Time to bring planning into the digital age

The government must digitise the Land Registry and the Planning Portal to enable seamless access to public data, which can support innovation for companies looking to improve the urban environment, writes Mike Derbyshire

This month, the housing secretary, Robert Jenrick, announced “once-in-a-generation” changes to the UK’s planning system. While sweeping, the changes were not as radical as many would have hoped for, especially when it comes to harnessing the power of data and technology.

Britain’s planning regime, largely unchanged since the Town and Country Planning Act of 1947, is currently not fit for purpose and while a welcome step in the right direction, the proposed changes set out this month by the government do not go far enough.

Fundamentally, our planning system is analogue and has been carried into the digital age largely unchanged. The result is excessive bureaucracy and consequential delays that have left us without the housing or infrastructure we need.

Yet it does not have to be this way. Technology has changed other disciplines and industries beyond recognition over the last 10-15 years and resulted in huge success stories.

Our planning system is analogue and has been carried into the digital age largely unchanged. The result is excessive bureaucracy and consequential delays that have left us without the housing or infrastructure we need.– Mike Derbyshire, Bidwells

BIM success shows the way

Take design as an example. Building Information Modelling (BIM) has enabled architects, designers and engineers to create digital twins of projects and capture data like never before. The technology has enabled these different disciplines to not only design-out defects, but also help reduce levels of waste and embodied carbon as precise estimates of materials needed for each development, whether it be residential or commercial, can be generated.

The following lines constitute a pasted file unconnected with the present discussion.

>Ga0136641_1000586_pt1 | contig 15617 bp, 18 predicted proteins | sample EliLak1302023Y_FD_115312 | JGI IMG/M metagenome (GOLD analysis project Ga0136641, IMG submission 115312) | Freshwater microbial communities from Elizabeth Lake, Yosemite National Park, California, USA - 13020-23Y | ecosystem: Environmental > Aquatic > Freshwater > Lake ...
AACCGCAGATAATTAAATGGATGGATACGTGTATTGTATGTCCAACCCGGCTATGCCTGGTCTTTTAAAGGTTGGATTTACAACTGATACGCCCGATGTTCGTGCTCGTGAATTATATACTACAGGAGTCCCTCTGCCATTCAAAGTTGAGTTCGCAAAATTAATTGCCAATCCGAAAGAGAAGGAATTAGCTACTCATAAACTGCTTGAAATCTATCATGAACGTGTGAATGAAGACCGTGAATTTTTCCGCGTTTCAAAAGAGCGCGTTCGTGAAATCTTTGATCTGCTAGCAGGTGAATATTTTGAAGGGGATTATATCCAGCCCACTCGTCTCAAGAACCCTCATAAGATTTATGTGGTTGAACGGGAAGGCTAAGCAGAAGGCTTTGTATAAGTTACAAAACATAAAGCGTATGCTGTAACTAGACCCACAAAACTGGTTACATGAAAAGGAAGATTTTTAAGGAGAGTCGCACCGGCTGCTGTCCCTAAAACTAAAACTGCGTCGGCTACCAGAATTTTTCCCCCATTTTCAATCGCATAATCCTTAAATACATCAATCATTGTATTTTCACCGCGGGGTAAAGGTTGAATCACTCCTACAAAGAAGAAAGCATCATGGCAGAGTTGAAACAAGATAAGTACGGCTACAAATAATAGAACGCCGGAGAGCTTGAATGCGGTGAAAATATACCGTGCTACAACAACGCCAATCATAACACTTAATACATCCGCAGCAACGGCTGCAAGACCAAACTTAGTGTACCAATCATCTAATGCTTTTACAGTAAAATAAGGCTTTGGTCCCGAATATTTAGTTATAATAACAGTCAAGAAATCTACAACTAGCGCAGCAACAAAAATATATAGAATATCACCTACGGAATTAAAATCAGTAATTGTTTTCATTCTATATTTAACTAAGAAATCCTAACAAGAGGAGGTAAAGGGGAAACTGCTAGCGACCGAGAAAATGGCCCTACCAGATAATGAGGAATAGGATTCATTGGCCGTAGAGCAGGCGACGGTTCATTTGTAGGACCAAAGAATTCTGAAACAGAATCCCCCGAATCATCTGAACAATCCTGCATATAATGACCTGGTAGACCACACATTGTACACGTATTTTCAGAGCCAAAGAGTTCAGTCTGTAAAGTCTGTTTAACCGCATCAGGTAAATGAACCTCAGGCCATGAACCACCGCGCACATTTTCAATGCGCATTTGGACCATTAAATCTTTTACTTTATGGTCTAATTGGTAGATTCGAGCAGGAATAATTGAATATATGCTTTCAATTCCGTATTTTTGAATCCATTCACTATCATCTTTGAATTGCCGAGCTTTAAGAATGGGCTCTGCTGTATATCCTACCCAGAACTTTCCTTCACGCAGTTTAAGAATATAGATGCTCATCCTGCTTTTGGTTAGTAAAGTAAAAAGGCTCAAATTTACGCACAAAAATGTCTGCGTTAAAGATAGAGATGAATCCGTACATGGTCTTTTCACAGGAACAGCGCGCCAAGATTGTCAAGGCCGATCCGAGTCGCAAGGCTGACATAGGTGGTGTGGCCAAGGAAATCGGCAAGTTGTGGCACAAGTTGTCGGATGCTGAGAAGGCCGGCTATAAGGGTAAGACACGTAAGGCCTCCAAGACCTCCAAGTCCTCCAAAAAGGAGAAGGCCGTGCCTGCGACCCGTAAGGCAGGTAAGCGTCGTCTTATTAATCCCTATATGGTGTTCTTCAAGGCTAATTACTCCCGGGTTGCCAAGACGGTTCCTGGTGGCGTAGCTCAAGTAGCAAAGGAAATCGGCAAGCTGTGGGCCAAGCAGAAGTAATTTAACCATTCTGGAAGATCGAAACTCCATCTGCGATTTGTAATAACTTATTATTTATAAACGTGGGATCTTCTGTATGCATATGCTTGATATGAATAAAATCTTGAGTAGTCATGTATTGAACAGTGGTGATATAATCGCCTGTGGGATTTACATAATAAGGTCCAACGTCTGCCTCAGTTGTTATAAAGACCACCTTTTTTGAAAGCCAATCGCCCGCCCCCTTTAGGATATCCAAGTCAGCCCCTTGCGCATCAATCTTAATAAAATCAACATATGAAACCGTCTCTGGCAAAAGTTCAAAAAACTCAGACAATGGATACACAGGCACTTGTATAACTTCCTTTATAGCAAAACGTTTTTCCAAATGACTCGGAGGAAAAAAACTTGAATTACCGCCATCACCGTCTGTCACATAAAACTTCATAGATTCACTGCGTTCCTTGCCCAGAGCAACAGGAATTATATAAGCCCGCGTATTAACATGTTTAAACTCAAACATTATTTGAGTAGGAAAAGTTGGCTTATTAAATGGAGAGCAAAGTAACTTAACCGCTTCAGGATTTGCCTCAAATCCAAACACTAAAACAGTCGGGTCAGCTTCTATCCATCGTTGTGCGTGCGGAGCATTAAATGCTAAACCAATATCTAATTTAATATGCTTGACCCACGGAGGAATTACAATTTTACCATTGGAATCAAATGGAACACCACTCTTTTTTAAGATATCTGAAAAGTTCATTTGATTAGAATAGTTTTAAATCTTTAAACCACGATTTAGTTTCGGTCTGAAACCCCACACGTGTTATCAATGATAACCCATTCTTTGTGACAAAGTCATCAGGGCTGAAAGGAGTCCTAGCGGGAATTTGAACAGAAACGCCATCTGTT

To deliver better-designed environments and make the process less hassle for all stakeholders involved – especially local communities and investors – the UK’s planning system must better embrace technology and data.

To begin with, the government needs to double down on its commitment to digitising HM Land Registry.

The benefits of doing so will be far reaching. Digital services could mean housing developers register land more easily, conveyancers transfer ownership and interests faster, and citizens get simpler access to the information they need to inform their important decisions.

Second, the government must also look to digitise the Planning Portal, the primary website through which planning applications are made.

Currently 90% of all planning applications go through the site, which is an intermediary between applications, local authorities and the public. However, technology has now well and truly overtaken it – and did so some time ago. The problem is that it still operates by applicants uploading large amounts of digital versions of paper documents – whether they be building plans, masterplans or detailed reports of anything from traffic impact to biodiversity.

Avoiding delays

This not only causes delays and confusion, but also restricts the ability among local authorities and investors to collect Open Data that can help identify trends and solutions. If an investor or developer is able to clearly see that a certain use class is in high demand but short supply, it will help leverage private investment into regions as they look to plug those gaps. The ability for stakeholders and investors to make evidence-based decisions is a win-win for everyone.

Robert Jenrick is not the first housing secretary to try to reform the planning system, and he certainly (as well as hopefully) won’t be the last. It’s in dire need of innovation.

Covid-19 has proven that radical changes are possible. Virtual planning committees, first held by the Royal Borough of Kensington and Chelsea to mitigate the risks posed by delays and social distancing guidelines in March, are proof of this.

If we want to encourage investment into the UK economy at a time when it is going to need it more than ever, technology and data capture must sit at the heart of the UK’s reformed planning system.

Mike Derbyshire is head of planning at Bidwells.

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